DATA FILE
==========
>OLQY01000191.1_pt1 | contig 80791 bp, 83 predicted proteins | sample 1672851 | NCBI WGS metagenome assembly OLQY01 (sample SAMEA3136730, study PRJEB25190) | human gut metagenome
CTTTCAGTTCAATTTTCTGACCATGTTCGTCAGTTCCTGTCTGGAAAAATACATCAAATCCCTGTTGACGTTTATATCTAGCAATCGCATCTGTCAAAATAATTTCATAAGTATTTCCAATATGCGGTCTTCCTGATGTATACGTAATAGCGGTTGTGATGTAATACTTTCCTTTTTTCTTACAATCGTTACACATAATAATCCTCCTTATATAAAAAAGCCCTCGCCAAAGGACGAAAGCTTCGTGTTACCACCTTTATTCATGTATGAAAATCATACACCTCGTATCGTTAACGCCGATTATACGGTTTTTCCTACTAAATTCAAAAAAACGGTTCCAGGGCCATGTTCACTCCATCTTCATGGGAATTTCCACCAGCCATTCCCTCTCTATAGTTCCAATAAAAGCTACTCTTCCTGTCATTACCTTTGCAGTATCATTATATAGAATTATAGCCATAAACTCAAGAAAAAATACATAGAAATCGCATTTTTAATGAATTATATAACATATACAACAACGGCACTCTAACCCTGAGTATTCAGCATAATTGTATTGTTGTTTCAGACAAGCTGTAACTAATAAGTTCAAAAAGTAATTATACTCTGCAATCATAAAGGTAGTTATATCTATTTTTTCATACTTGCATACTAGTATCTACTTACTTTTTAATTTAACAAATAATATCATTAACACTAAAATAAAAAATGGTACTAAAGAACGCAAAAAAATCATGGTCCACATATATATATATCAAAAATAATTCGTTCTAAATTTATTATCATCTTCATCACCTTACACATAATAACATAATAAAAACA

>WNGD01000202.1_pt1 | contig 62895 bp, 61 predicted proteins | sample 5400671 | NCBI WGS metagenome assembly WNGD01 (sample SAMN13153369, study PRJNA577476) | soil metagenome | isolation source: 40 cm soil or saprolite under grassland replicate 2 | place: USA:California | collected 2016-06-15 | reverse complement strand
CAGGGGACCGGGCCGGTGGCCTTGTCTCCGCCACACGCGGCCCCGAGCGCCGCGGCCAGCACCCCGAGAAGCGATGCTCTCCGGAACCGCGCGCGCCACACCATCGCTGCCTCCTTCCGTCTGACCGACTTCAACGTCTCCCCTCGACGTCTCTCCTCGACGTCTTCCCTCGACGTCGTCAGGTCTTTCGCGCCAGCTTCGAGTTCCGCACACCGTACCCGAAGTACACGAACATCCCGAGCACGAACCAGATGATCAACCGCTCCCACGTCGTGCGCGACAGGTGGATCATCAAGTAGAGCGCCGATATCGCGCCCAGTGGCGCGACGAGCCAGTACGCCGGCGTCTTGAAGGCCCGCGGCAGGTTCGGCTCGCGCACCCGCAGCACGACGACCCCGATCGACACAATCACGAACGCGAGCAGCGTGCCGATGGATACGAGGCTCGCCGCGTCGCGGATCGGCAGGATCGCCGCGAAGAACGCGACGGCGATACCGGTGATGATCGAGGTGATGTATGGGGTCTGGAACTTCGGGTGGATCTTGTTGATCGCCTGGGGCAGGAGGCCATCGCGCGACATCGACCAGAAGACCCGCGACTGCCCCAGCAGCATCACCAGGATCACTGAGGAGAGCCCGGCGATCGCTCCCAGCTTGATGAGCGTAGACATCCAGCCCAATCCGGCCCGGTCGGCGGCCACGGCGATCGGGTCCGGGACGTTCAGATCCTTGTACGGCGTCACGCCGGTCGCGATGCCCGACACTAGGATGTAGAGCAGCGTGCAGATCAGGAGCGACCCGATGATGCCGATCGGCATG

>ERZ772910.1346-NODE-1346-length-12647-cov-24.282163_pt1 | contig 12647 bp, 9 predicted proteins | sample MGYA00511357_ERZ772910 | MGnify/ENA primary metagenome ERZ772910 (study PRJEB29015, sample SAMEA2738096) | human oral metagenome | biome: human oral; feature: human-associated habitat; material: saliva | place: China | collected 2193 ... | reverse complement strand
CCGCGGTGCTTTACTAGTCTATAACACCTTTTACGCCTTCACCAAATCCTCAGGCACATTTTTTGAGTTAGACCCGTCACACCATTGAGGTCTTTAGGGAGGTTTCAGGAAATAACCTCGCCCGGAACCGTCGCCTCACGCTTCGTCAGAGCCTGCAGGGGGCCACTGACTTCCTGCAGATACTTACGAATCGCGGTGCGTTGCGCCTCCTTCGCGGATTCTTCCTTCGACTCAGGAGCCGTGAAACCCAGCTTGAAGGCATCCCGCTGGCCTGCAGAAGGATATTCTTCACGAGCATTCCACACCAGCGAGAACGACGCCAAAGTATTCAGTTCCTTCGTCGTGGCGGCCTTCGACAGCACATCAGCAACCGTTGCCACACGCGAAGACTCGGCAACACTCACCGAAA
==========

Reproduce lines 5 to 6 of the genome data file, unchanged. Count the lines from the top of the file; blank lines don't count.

>ERZ772910.1346-NODE-1346-length-12647-cov-24.282163_pt1 | contig 12647 bp, 9 predicted proteins | sample MGYA00511357_ERZ772910 | MGnify/ENA primary metagenome ERZ772910 (study PRJEB29015, sample SAMEA2738096) | human oral metagenome | biome: human oral; feature: human-associated habitat; material: saliva | place: China | collected 2193 ... | reverse complement strand
CCGCGGTGCTTTACTAGTCTATAACACCTTTTACGCCTTCACCAAATCCTCAGGCACATTTTTTGAGTTAGACCCGTCACACCATTGAGGTCTTTAGGGAGGTTTCAGGAAATAACCTCGCCCGGAACCGTCGCCTCACGCTTCGTCAGAGCCTGCAGGGGGCCACTGACTTCCTGCAGATACTTACGAATCGCGGTGCGTTGCGCCTCCTTCGCGGATTCTTCCTTCGACTCAGGAGCCGTGAAACCCAGCTTGAAGGCATCCCGCTGGCCTGCAGAAGGATATTCTTCACGAGCATTCCACACCAGCGAGAACGACGCCAAAGTATTCAGTTCCTTCGTCGTGGCGGCCTTCGACAGCACATCAGCAACCGTTGCCACACGCGAAGACTCGGCAACACTCACCGAAA